Take advantage of graphics, copywriting, and the complete real estate available on flyers and inserts to tell stories abut your brand, to promote new products, for upsells and for cross-selling.
Everything leads back (depending on each call-to-action and prompt) to specific pages of your eCommerce store or directly to checkout.
Visiting Cards, Posters, and Others
All other related marketing collateral (including visiting cards) should at last have Shopcodes leading back to your store (in general) or specific landing pages for products or other campaigns you already deployed online.
Remember to add specific calls-to-action to each set of offline marketing materials. Offers on visiting cards, varying offers on different posters, and so on.
Shopcodes can also be added to table-tops, brochures, and more.
12+ Proven Marketing Strategies to Try [ Examples & Tips]
Kiosks, Events, and Pop-up Shops
Don’t miss the opportunity to have plenty of ways for customers who browse, brood, think, touch, feel, ask, or are just curious when you have pop-up stores or kiosks set up any physical location (anywhere).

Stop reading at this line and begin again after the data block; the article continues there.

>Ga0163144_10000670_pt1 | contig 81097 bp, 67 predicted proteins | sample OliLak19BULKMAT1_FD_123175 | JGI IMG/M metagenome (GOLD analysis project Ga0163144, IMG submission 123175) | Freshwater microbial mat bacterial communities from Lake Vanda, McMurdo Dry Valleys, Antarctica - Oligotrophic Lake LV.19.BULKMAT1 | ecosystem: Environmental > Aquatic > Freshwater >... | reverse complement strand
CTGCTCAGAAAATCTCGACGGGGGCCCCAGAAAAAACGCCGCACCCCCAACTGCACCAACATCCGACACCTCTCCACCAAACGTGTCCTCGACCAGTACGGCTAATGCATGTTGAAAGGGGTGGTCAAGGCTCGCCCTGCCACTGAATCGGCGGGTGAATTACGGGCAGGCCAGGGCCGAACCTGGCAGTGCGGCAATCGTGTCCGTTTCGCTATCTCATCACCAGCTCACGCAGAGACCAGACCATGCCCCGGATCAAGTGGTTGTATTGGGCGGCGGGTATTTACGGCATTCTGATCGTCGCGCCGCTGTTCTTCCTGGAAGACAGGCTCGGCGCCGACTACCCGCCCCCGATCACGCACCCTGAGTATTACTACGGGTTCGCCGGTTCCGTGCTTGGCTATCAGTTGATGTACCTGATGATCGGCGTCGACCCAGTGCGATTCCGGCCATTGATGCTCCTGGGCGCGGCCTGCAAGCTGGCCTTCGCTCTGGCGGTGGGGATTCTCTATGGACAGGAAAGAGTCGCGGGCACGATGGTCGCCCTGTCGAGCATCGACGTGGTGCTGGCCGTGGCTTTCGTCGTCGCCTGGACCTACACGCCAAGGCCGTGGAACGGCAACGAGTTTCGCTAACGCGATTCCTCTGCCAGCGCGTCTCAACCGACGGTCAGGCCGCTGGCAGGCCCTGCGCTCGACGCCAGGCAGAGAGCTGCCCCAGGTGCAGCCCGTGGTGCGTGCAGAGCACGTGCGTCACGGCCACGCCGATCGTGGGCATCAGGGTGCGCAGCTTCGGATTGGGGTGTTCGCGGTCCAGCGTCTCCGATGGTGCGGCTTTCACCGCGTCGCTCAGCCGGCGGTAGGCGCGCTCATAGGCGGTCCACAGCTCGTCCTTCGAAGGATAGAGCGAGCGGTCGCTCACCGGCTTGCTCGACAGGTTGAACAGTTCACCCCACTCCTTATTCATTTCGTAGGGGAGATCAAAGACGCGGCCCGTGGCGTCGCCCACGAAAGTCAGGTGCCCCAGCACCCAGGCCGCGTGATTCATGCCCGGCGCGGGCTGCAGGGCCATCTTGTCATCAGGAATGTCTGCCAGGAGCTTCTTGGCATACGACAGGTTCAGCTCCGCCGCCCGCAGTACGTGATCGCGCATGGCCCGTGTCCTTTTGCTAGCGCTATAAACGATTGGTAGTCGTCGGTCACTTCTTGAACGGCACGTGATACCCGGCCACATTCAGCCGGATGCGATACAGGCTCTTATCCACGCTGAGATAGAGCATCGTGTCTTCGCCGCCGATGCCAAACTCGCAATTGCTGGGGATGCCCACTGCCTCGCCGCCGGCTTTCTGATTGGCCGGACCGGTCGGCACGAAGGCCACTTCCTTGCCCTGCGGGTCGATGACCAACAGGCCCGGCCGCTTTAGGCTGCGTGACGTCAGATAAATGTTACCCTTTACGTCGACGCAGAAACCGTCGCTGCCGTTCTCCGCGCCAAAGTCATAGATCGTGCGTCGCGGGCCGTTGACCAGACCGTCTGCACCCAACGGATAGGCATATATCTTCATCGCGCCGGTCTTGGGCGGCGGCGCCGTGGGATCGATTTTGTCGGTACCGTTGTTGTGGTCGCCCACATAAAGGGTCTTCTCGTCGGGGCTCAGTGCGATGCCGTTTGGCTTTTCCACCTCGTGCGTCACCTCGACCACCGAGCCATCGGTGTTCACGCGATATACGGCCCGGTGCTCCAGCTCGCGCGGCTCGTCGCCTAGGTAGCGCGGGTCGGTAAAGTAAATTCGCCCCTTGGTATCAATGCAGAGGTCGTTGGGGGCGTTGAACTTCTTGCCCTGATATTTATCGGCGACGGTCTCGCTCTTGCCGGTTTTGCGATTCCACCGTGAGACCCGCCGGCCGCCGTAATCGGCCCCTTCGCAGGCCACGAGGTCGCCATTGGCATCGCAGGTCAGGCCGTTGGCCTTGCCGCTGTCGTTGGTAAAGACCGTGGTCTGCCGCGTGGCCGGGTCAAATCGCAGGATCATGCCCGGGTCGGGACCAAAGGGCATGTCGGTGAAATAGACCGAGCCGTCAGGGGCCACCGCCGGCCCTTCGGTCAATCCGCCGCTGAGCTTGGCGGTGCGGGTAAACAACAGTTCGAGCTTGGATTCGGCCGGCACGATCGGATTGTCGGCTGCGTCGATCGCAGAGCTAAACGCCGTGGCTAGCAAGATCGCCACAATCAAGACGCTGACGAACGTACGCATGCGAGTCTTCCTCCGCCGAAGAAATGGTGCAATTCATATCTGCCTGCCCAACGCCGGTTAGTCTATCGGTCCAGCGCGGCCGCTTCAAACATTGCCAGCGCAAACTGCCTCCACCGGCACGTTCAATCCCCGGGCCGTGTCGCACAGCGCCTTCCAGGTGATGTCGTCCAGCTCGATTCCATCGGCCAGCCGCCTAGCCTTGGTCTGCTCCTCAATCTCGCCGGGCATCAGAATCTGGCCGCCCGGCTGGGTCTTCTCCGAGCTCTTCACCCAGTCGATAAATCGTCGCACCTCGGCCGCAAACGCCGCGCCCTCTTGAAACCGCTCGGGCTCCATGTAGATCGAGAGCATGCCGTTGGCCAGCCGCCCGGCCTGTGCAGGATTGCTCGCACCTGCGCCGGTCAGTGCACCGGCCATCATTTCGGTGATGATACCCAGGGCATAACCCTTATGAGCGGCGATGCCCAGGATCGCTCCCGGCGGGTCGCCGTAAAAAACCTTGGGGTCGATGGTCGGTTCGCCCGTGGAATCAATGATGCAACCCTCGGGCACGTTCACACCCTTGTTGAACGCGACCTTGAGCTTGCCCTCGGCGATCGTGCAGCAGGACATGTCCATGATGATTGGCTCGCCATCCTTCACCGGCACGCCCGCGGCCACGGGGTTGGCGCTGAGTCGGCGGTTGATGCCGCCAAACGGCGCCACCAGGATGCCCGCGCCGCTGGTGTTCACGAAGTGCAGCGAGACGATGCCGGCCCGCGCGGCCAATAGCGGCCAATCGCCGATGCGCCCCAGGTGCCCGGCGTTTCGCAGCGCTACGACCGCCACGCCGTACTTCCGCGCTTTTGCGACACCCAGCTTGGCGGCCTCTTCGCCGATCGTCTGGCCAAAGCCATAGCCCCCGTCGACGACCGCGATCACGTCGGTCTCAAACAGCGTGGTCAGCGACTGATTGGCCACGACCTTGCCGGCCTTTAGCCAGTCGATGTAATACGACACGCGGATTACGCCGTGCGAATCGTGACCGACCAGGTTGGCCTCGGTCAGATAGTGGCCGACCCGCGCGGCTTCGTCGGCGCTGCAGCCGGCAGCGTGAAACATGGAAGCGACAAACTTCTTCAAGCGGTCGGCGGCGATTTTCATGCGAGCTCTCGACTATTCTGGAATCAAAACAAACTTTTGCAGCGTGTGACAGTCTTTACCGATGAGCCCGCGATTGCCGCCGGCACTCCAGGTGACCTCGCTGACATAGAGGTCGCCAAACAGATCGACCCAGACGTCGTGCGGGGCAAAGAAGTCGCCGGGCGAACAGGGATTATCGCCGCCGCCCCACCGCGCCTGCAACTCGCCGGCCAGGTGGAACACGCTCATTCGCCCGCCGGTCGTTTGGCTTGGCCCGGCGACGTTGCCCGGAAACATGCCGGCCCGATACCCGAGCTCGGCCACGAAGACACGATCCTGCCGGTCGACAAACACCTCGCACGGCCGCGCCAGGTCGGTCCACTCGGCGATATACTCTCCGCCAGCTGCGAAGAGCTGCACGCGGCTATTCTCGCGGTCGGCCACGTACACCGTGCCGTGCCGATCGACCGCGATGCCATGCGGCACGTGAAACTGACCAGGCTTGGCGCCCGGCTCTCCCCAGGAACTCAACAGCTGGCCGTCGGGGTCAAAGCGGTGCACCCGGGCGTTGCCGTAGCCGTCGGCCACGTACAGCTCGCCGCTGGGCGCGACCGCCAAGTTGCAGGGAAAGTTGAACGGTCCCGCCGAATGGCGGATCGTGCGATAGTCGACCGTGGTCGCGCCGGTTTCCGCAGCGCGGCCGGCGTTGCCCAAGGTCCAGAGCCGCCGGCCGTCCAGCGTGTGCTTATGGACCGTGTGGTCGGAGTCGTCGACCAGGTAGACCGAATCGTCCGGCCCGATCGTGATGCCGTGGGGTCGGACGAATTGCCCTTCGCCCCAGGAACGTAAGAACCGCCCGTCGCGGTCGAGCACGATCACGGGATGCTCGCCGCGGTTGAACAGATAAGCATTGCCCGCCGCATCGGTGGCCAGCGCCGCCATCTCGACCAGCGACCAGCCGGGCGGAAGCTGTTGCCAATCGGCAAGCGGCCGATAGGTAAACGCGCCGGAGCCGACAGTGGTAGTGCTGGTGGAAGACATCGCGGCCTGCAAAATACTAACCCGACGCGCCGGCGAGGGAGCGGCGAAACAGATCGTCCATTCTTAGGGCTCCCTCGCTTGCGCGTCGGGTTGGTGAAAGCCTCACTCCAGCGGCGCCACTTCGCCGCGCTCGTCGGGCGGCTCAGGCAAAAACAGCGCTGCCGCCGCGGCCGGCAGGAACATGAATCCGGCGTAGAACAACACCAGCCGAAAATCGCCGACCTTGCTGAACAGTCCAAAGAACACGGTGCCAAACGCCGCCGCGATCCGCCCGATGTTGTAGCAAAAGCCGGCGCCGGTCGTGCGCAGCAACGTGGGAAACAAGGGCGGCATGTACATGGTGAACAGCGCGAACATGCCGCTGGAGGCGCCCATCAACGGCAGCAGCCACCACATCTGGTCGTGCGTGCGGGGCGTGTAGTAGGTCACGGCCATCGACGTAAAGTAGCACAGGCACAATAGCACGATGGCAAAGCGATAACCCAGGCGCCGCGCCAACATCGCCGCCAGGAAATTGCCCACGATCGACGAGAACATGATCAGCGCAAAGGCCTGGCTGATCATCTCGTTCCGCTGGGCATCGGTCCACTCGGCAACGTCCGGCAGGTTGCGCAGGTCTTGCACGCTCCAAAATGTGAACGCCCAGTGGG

Some customers just need more information (and they love it if they can scan and learn). Others will talk to you, and then scan and learn some more.
Because there’s the physical investment (of browsing, asking around), the chances that they’d sign up as an email subscriber or as a potential lead is high.
Kiosks, pop-up shops, and events are high-engagement avenues for your eCommerce brand and Shopcodes are perfect for engagements such as these. Don’t just let prospective customers come in and walk out, with nothing to show for it all.
What is Pop-up Store and How to Set One Up?
Your Physical Retail Store
Consumer behaviour leans towards online shopping, even if customers walk down the aisles of your retail store. Picking up more information, digging in, and looking for more data is just the low-action action customers take.